The opinion of the court was delivered by: Greenaway, Jr., U.S.D.J.
This matter comes before the Court on the motion to dismiss Plaintiffs' Second Amended Complaint for failure to state a claim upon which relief can be granted, pursuant to FED. R. CIV. P. 12(b)(6), by Defendants Novartis Consumer Health, Inc. and CIBA Self-Medication Fort Washington Hourly Employees Pension Plan (collectively, "Defendants"). For the reasons set forth below, this motion will be granted.
Novartis Consumer Health, Inc. sponsors the CIBA Self-Medication Fort Washington Hourly Employees Pension Plan (the "Plan"), now known as the Novartis Consumer Health Fort Washington Hourly Employees' Pension Plan. Plaintiffs are participants in the Plan who intend to seek class certification after this Court determines the duties of the Plan and its fiduciaries under the law. (Sec. Am. Compl. ¶ 18.) Plaintiffs filed a Complaint which has been amended once as of right and a second time with leave of this Court. The Second Amended Complaint, filed July 15, 2005, contains four claims which, generally speaking, involve violations of the Employee Retirement Income Security Act of 1974, 29 U.S.C. §§ 1001-1461 ("ERISA"): 1) the plan illegally ceases benefit accrual by reason of age, in violation of 29 U.S.C. § 1054(b)(1)(H); 2) the plan back loads pension accruals, in violation of 29 U.S.C. §§ 1054(b)(1)(A)-(C); 3) the plan provides a benefit at normal retirement age that violates 29 U.S.C. § 1002(22); and 4) Defendants breached their fiduciary duties to the participants to write and administer the Plan, in accordance with ERISA.
Defendants have moved to dismiss the Second Amended Complaint for failure to state a claim upon which relief can be granted, pursuant to FED. R. CIV. P. 12(b)(6). After briefing on this motion was completed, this Court ordered the parties to supplement it. Plaintiffs were directed to provide illustrations for each of the first three alleged ERISA violations by selecting a hypothetical employee and calculating lifetime benefit accruals under the Plan. The parties submitted responsive briefing on the illustrations.
Following the supplementary briefing, this Court asked the parties whether consideration of the illustrations required conversion of this motion to a motion for summary judgment, pursuant to FED. R. CIV. P. 12(b). The parties agreed both that the illustrations did not constitute "matters outside the pleading" for purposes of this rule, and that conversion to a motion for summary judgment was not needed.
I. Governing Legal Standards
A. Standard for a Rule 12(b)(6) Motion to Dismiss
On a motion to dismiss for failure to state a claim, pursuant to FED. R. CIV. P. 12(b)(6), the court must accept as true all allegations in the complaint and all reasonable inferences that can be drawn therefrom, and view them in the light most favorable to the non-moving party. See Oshiver v. Levin, Fishbein, Sedran & Berman, 38 F.3d 1380, 1384 (3d Cir. 1994). A complaint should be dismissed only if the alleged facts, taken as true, fail to state a claim. See In re Warfarin Sodium, 214 F.3d 395, 397 (3d Cir. 2000). The question is whether the claimant can prove any set of facts consistent with his or her allegations that will entitle him or her to relief, not whether that person will ultimately prevail. See Hishon v. King & Spalding, 467 U.S. 69, 73 (1984). "[A] complaint should not be dismissed for failure to state a claim unless it appears beyond doubt that the plaintiff can prove no set of facts in support of his claim which would entitle him to relief." Conley v. Gibson, 355 U.S. 41, 45-46 (1957).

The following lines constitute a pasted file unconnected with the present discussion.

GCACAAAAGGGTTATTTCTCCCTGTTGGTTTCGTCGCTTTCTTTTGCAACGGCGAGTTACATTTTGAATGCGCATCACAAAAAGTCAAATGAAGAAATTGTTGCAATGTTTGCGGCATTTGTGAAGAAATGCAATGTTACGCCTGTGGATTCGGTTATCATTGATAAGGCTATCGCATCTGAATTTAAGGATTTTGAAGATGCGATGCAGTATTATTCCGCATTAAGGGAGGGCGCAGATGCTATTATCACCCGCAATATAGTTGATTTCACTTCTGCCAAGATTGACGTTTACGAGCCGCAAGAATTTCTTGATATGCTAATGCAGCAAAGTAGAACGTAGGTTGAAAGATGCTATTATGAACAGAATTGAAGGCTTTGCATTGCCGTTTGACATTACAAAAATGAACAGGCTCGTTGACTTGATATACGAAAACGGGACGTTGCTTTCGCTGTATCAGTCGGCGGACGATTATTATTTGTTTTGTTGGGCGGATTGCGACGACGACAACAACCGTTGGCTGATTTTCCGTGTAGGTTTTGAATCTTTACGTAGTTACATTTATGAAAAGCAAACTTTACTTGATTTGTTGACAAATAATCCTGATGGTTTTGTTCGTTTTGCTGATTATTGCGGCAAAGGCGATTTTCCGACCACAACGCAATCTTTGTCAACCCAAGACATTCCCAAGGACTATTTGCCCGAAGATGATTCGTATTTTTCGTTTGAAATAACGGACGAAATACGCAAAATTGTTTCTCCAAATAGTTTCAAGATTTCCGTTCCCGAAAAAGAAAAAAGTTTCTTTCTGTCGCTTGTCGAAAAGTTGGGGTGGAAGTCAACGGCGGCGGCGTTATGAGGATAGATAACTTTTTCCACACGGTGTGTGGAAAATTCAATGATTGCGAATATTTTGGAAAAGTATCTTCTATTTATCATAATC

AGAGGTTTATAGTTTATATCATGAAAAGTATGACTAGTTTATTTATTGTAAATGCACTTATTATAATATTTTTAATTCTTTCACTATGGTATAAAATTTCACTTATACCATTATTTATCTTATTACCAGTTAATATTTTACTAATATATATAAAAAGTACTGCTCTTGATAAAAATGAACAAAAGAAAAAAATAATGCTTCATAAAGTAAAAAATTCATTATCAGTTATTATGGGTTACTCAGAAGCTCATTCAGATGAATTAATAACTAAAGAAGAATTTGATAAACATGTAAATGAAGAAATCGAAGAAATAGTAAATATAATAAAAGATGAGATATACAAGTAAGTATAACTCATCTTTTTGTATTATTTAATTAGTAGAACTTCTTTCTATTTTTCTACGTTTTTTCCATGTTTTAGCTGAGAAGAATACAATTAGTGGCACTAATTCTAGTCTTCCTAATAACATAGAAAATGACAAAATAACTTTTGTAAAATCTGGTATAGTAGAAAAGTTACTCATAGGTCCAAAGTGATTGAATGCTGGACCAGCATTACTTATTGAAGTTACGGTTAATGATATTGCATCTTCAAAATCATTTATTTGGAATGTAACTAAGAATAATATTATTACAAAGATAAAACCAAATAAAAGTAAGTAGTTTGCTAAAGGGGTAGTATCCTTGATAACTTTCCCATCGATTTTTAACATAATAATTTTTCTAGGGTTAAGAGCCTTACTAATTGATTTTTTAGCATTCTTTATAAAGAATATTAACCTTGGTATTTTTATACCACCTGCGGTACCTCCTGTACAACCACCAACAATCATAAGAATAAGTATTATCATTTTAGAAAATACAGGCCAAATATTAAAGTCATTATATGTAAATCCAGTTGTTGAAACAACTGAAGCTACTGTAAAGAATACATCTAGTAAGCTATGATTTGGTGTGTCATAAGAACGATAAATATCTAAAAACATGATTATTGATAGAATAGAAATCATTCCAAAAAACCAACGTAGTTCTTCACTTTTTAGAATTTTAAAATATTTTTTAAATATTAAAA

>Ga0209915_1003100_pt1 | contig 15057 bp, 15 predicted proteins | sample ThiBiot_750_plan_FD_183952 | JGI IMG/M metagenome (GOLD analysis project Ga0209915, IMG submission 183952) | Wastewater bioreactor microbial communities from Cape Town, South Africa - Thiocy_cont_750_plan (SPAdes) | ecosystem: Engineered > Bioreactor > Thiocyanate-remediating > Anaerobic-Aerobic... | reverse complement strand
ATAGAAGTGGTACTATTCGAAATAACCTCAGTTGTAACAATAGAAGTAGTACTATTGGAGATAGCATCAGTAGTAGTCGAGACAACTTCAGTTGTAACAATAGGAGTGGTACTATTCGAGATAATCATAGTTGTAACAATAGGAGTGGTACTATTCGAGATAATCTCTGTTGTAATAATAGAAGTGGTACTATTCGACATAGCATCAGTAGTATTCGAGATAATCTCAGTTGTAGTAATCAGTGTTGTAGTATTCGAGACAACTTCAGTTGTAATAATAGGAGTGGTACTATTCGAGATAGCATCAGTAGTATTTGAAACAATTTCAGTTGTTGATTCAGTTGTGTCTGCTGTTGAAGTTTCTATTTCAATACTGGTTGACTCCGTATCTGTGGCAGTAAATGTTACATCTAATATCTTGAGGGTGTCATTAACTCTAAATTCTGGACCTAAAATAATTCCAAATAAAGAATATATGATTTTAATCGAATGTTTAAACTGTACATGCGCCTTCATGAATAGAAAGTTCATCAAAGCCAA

While a court will accept well-pled allegations as true for the purposes of the motion, it will not accept unsupported conclusions, unwarranted inferences, or sweeping legal conclusions cast in the form of factual allegations. See Sutton v. United Airlines, Inc., 527 U.S. 471, 475 (1999). All reasonable inferences, however, must be drawn in the plaintiff's favor. See Sturm v. Clark, 835 F.2d 1009, 1011 (3d Cir. 1987). Moreover, the claimant must set forth sufficient information to outline the elements of his or her claims or to permit inferences to be drawn that the elements exist. See FED. R. CIV. P. 8(a)(2); Conley, 355U.S. at 45-46. "The defendant bears the burden of showing that no claim has been presented." Hedges v. United States, 404 F.3d 744, 750 (3d Cir. 2005).
II. Defendants' 12(b)(6) Motion to Dismiss
The terms of the Plan are specified in the Plan document, amended and restated with an effective date of January 1, 1997. (Wolf Decl. Ex. 5.) The parties refer also to the July 1997 Plan summary description, which describes an accrued benefit calculation process with three steps. (Compl. ¶ 35.) In step 1, $45.80 is multiplied by the years of credited service (defined in the Plan document). In step 2, $30.00 is multiplied by the years of excess credited service. In step 3, the total from the first two steps is adjusted by a fractional formula.
In the supplementary briefing, Plaintiffs made a number of arguments based on calculations which omitted the third step. See, e.g., Pls.' Supp. Br. Ex. A-1. As will be described infra, Plaintiffs thus at points relied on an implied argument that subsets of a Plan's component calculations must satisfy ERISA's ...